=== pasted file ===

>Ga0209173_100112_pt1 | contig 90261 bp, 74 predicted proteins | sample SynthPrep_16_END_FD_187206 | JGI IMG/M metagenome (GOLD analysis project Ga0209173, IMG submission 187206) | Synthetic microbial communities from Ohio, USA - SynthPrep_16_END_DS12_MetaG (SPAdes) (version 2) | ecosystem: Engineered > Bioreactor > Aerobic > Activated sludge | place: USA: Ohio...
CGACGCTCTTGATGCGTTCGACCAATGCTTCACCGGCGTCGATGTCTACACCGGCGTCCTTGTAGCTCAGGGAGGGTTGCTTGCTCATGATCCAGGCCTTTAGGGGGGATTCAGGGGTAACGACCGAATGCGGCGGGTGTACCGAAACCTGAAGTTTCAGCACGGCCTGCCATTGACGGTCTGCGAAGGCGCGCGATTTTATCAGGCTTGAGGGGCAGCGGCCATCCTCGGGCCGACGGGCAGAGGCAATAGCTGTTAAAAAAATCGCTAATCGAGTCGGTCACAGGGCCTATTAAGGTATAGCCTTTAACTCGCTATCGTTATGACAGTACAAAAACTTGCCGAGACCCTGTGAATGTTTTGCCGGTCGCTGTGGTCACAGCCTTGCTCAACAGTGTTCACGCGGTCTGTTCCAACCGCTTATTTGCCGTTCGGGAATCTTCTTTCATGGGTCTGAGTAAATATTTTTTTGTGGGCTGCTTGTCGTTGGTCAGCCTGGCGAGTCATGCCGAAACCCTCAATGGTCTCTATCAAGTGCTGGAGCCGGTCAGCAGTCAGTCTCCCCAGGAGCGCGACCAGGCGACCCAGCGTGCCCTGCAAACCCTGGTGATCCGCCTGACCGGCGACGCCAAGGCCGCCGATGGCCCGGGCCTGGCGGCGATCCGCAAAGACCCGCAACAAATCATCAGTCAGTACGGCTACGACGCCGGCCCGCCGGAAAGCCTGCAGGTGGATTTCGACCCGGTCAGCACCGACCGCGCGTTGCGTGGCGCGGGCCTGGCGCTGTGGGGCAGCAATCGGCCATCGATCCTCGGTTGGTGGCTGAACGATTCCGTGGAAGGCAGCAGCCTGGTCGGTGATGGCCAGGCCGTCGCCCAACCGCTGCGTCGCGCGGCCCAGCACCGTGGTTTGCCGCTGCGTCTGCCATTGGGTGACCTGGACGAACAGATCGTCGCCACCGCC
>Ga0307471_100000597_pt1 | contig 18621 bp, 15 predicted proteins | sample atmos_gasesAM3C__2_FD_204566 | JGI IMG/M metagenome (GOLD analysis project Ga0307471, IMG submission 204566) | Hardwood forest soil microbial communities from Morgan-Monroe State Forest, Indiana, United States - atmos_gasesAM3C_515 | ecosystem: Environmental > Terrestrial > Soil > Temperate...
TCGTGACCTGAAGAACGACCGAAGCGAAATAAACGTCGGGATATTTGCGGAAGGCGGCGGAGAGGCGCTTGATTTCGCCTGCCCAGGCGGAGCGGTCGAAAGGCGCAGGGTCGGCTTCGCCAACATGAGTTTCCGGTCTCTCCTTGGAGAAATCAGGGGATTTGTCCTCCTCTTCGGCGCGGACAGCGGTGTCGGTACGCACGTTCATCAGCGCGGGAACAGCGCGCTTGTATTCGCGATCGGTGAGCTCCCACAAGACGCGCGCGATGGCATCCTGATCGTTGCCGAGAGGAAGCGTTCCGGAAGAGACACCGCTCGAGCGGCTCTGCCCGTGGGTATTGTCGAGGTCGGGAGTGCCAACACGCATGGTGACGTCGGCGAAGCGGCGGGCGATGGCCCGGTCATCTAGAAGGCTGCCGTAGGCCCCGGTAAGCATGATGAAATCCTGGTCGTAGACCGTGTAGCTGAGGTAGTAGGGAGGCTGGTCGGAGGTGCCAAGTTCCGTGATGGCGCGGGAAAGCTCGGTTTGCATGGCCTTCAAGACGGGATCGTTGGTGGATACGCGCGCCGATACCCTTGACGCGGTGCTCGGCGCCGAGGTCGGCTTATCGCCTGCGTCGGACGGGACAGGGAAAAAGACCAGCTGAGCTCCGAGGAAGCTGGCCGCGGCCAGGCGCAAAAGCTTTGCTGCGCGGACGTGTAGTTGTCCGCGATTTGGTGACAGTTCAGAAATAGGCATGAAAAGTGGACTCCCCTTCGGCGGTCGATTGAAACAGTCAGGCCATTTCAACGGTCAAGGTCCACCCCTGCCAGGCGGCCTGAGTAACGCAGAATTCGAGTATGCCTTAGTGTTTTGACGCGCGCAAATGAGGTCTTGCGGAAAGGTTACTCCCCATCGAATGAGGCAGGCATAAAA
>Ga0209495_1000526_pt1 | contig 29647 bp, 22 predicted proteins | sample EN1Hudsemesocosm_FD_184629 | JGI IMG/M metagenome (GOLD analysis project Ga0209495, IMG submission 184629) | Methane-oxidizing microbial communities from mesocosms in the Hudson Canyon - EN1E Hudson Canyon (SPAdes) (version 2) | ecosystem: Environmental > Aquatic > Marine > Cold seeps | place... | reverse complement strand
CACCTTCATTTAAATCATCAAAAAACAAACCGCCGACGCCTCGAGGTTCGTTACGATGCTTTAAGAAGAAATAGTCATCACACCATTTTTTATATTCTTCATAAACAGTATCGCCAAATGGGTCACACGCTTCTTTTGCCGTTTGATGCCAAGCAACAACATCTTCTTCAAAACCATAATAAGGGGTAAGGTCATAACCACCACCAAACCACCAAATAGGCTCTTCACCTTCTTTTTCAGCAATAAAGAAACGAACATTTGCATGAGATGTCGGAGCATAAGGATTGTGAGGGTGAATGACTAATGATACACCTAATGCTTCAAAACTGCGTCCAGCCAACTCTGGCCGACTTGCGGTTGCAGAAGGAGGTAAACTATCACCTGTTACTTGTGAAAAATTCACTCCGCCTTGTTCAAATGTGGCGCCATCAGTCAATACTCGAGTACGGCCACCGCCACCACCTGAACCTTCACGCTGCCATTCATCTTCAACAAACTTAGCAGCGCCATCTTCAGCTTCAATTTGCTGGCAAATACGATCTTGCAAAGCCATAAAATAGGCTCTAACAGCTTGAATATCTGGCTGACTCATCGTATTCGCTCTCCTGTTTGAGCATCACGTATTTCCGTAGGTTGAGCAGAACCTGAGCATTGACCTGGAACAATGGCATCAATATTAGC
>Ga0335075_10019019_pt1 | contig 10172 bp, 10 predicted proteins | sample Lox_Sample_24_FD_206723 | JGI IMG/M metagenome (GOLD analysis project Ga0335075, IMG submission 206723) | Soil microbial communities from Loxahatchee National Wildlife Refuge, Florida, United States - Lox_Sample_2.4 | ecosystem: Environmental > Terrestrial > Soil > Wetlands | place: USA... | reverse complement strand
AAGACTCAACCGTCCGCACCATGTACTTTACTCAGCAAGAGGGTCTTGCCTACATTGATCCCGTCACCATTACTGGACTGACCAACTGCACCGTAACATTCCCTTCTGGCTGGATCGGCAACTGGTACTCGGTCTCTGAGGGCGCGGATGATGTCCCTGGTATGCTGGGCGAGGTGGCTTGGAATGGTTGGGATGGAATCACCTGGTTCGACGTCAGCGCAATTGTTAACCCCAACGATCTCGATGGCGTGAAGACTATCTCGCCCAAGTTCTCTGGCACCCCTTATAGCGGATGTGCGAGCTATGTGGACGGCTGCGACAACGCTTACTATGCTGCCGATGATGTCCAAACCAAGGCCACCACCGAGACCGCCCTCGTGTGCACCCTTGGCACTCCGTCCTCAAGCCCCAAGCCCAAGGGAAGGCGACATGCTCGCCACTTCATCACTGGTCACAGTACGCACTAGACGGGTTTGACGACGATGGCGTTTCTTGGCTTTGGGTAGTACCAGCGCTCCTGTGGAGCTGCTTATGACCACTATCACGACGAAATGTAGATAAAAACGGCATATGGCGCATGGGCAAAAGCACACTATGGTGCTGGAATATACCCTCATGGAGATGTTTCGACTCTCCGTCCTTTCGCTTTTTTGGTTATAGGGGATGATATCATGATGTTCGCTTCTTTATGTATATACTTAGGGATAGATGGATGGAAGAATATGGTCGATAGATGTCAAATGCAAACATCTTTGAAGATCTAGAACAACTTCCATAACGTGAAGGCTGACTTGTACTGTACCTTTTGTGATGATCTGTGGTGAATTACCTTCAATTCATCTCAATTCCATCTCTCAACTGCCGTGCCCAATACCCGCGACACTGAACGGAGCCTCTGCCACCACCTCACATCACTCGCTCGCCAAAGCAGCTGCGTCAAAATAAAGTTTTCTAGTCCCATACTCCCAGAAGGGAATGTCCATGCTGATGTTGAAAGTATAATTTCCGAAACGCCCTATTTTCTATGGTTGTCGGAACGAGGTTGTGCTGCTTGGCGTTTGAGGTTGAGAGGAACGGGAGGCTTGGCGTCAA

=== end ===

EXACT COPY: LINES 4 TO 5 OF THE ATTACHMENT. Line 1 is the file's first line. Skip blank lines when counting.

TCGTGACCTGAAGAACGACCGAAGCGAAATAAACGTCGGGATATTTGCGGAAGGCGGCGGAGAGGCGCTTGATTTCGCCTGCCCAGGCGGAGCGGTCGAAAGGCGCAGGGTCGGCTTCGCCAACATGAGTTTCCGGTCTCTCCTTGGAGAAATCAGGGGATTTGTCCTCCTCTTCGGCGCGGACAGCGGTGTCGGTACGCACGTTCATCAGCGCGGGAACAGCGCGCTTGTATTCGCGATCGGTGAGCTCCCACAAGACGCGCGCGATGGCATCCTGATCGTTGCCGAGAGGAAGCGTTCCGGAAGAGACACCGCTCGAGCGGCTCTGCCCGTGGGTATTGTCGAGGTCGGGAGTGCCAACACGCATGGTGACGTCGGCGAAGCGGCGGGCGATGGCCCGGTCATCTAGAAGGCTGCCGTAGGCCCCGGTAAGCATGATGAAATCCTGGTCGTAGACCGTGTAGCTGAGGTAGTAGGGAGGCTGGTCGGAGGTGCCAAGTTCCGTGATGGCGCGGGAAAGCTCGGTTTGCATGGCCTTCAAGACGGGATCGTTGGTGGATACGCGCGCCGATACCCTTGACGCGGTGCTCGGCGCCGAGGTCGGCTTATCGCCTGCGTCGGACGGGACAGGGAAAAAGACCAGCTGAGCTCCGAGGAAGCTGGCCGCGGCCAGGCGCAAAAGCTTTGCTGCGCGGACGTGTAGTTGTCCGCGATTTGGTGACAGTTCAGAAATAGGCATGAAAAGTGGACTCCCCTTCGGCGGTCGATTGAAACAGTCAGGCCATTTCAACGGTCAAGGTCCACCCCTGCCAGGCGGCCTGAGTAACGCAGAATTCGAGTATGCCTTAGTGTTTTGACGCGCGCAAATGAGGTCTTGCGGAAAGGTTACTCCCCATCGAATGAGGCAGGCATAAAA
>Ga0209495_1000526_pt1 | contig 29647 bp, 22 predicted proteins | sample EN1Hudsemesocosm_FD_184629 | JGI IMG/M metagenome (GOLD analysis project Ga0209495, IMG submission 184629) | Methane-oxidizing microbial communities from mesocosms in the Hudson Canyon - EN1E Hudson Canyon (SPAdes) (version 2) | ecosystem: Environmental > Aquatic > Marine > Cold seeps | place... | reverse complement strand